Schneider Electric updates industry-first metrics reporting framework for data centres
Mon 9 Oct 2023
Spurred by the rising information processing demands of AI and machine learning, the data centre industry is tasked with undergoing rapid growth to support these new technology advancements, while reducing its environmental impact to net zero to meet global climate pledges.
In response, Schneider Electric has revealed a revised, standardised environmental metrics-reporting framework with business-critical updates to help companies navigate this challenge.
This is a revision of the original whitepaper published in November 2021, which was created to support and advance the data centre industry by providing standardised metrics for reporting sustainability. It was the first-of-its-kind Data Centre Environmental Sustainability Metric Framework.
“Data centre operators are using a variety of different metrics making it harder to compare and benchmark sustainability progress and performance.We need a standardised data-driven approach to align on where to improve and what to prioritise, as well as ways to identify and root out organisational reporting discrepancies in order to meet the expectations of stakeholders and governmental pledges,” said Pankaj Sharma, Executive Vice President, Secure Power Division and Data Centre Business at Schneider Electric.
The framework has 28 key sustainability metrics in five categories: energy, greenhouse gas emissions, water, waste, and local ecosystem.
Since data centre companies are at different stages in their sustainability journey, the whitepaper outlines the metrics across three reporting stages: Beginning, Advanced, and Leading.
The Beginning stage has six metrics that represent basic reporting for energy, water use, and Greenhouse Gas (GHG) emission – the core metrics required for every data centre. The Advanced stage includes more detailed metrics for energy, water, GHG emissions, and introduces two new categories, including waste and local ecosystem. The Leading stage adds even more detailed metrics to the existing categories.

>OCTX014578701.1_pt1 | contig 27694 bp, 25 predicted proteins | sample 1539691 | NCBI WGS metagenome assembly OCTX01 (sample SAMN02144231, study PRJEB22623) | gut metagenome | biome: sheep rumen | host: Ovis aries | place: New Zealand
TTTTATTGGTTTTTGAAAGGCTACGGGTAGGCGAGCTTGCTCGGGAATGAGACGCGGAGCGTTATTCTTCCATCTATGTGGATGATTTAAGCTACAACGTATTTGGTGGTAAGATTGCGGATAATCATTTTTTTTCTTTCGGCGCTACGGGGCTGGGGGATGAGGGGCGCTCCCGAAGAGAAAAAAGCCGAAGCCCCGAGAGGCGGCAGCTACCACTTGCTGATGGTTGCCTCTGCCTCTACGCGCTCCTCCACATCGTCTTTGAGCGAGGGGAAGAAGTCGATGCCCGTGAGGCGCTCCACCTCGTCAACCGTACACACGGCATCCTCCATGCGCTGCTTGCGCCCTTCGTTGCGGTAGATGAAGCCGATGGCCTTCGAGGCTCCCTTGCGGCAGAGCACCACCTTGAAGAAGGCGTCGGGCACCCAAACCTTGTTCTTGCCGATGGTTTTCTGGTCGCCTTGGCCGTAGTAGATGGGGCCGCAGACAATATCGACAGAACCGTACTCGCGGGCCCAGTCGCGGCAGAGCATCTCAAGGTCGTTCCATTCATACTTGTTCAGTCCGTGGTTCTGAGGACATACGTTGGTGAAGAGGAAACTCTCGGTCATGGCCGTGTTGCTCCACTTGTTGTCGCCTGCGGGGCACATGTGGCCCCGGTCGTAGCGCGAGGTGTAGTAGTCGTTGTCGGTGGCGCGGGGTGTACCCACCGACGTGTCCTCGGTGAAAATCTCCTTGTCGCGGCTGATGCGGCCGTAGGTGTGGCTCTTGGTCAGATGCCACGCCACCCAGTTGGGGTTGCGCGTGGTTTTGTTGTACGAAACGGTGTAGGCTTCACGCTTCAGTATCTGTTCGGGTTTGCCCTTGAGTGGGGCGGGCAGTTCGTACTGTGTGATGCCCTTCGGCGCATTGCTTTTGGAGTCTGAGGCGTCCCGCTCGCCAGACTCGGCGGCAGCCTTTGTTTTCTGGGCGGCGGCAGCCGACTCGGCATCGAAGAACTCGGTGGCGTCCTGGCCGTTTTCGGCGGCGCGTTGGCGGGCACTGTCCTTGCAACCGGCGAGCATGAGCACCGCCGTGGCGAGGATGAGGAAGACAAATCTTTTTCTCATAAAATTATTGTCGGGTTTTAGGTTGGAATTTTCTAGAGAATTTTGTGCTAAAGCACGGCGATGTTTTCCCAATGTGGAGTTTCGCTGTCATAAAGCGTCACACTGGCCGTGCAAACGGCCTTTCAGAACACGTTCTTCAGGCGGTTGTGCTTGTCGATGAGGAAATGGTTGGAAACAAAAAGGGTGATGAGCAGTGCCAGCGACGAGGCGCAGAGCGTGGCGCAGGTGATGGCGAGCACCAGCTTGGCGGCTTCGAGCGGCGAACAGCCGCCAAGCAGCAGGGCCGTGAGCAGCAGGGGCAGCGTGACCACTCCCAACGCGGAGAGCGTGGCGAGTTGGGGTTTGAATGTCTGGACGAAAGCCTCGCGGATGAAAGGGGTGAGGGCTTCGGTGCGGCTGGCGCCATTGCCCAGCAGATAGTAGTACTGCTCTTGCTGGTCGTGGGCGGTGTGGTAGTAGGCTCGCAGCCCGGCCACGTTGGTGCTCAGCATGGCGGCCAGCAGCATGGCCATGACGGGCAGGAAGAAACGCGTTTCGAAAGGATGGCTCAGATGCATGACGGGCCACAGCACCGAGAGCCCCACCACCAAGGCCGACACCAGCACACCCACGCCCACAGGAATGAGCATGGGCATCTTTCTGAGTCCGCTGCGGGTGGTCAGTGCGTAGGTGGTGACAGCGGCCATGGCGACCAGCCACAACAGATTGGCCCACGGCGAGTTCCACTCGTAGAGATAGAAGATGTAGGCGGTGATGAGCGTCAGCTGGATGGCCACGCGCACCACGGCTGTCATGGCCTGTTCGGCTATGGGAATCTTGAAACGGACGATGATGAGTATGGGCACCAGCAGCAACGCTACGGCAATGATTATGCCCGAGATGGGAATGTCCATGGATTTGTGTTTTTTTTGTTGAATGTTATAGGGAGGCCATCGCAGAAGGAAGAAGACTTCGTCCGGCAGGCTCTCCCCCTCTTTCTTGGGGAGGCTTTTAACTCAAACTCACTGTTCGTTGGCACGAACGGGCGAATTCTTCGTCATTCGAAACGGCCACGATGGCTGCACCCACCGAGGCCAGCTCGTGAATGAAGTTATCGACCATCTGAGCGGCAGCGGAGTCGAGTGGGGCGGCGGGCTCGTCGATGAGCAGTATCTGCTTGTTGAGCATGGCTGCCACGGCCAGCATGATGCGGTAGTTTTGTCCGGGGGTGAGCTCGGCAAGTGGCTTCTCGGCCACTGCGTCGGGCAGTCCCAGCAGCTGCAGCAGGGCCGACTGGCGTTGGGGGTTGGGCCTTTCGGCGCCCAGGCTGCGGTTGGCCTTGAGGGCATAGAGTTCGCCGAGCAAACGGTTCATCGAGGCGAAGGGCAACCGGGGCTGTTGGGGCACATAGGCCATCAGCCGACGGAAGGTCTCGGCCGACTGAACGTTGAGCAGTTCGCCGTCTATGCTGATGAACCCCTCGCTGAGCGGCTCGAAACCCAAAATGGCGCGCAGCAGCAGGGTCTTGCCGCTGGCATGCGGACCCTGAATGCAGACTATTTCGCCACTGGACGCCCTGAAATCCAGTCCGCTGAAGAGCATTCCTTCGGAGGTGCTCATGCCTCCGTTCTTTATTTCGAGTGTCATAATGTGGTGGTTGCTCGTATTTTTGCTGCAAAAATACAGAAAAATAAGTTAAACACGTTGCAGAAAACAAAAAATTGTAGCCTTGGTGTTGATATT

As part of its revised framework, Schneider Electric has added e-waste as a metric, as well as segmentation for GHG emissions metrics by scope 1, 2 and 3.
“Through more credible and comparable data, we will be able to establish industry benchmarks for others to make valuable environmental changes. Without a unilateral approach to reporting, data centre organisations are at risk of losing vital time and efforts as regulatory requirements continue to grow in importance,” added Sharma.
Making progress on environmental sustainability goals as an industry means adopting standardised metrics for measurement, and making these metrics well-understood throughout the market and the data centre industry, as well as publicly reporting on them regularly.
“The data centre industry is advancing rapidly and delivering innovative solutions at scale to support the world’s growing digital transformation. Across all of our service lines, Iron Mountain recognises that without careful consideration to a comprehensive set of benchmarks, we are at risk of creating increased environmental impact,” said Mark Kidd, Executive Vice President and GM of Asset Lifestyle Management and Data Centres at Iron Mountain.
Achieving sustainable data centres is an ongoing process that requires commitment, investment, and collaboration across the industry. By implementing these strategies and continuously seeking innovative solutions, data centres can minimise their environmental impact while still meeting the growing demand for digital services.
“Measuring sustainability in data centres is not just an option, it is a responsibility we owe to our planet and future generations. By quantifying our environmental impact, we empower ourselves to make informed decisions that lead to meaningful change.
“However, isolated efforts are not enough. To truly drive progress across the industry, we must unite under a standardised framework. This framework will not only guide our actions but also enable us to compare, learn, and innovate collectively. Through measurement and standardisation, we can pave the way for a greener, more sustainable digital future,” said Vlad Galabov, Director and Head of the Cloud and Data Research Practice at Omdia.
This recently updated framework coincides with Schneider Electric’s recent launch of its EcoStruxure Resource Advisor Copilot, a conversational AI tool designed to help business leaders interact with their enterprise energy and sustainability data at even greater speed. General availability of the large language model will occur in late 2023, early 2024.
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